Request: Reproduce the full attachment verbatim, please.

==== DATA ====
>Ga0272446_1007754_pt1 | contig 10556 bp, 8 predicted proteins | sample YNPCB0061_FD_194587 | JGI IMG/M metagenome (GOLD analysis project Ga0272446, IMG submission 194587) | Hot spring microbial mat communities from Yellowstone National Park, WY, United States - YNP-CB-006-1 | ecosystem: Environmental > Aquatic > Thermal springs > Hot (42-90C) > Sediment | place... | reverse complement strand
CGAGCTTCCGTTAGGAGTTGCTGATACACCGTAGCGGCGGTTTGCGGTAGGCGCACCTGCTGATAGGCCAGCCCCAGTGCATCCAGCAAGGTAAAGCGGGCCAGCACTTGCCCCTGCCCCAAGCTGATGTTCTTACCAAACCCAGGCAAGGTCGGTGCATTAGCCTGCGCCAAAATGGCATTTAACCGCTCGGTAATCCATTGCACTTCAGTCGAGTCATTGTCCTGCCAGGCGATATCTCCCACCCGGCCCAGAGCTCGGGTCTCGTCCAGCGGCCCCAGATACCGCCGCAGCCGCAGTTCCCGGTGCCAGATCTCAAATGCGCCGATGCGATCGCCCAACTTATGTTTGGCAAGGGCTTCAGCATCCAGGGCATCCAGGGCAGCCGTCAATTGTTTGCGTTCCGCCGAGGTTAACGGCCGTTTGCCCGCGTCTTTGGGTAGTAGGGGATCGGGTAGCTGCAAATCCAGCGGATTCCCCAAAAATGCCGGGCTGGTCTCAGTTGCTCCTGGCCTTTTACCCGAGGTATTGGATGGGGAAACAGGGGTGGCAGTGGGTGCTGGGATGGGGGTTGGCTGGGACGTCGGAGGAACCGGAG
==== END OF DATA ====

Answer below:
>Ga0272446_1007754_pt1 | contig 10556 bp, 8 predicted proteins | sample YNPCB0061_FD_194587 | JGI IMG/M metagenome (GOLD analysis project Ga0272446, IMG submission 194587) | Hot spring microbial mat communities from Yellowstone National Park, WY, United States - YNP-CB-006-1 | ecosystem: Environmental > Aquatic > Thermal springs > Hot (42-90C) > Sediment | place... | reverse complement strand
CGAGCTTCCGTTAGGAGTTGCTGATACACCGTAGCGGCGGTTTGCGGTAGGCGCACCTGCTGATAGGCCAGCCCCAGTGCATCCAGCAAGGTAAAGCGGGCCAGCACTTGCCCCTGCCCCAAGCTGATGTTCTTACCAAACCCAGGCAAGGTCGGTGCATTAGCCTGCGCCAAAATGGCATTTAACCGCTCGGTAATCCATTGCACTTCAGTCGAGTCATTGTCCTGCCAGGCGATATCTCCCACCCGGCCCAGAGCTCGGGTCTCGTCCAGCGGCCCCAGATACCGCCGCAGCCGCAGTTCCCGGTGCCAGATCTCAAATGCGCCGATGCGATCGCCCAACTTATGTTTGGCAAGGGCTTCAGCATCCAGGGCATCCAGGGCAGCCGTCAATTGTTTGCGTTCCGCCGAGGTTAACGGCCGTTTGCCCGCGTCTTTGGGTAGTAGGGGATCGGGTAGCTGCAAATCCAGCGGATTCCCCAAAAATGCCGGGCTGGTCTCAGTTGCTCCTGGCCTTTTACCCGAGGTATTGGATGGGGAAACAGGGGTGGCAGTGGGTGCTGGGATGGGGGTTGGCTGGGACGTCGGAGGAACCGGAG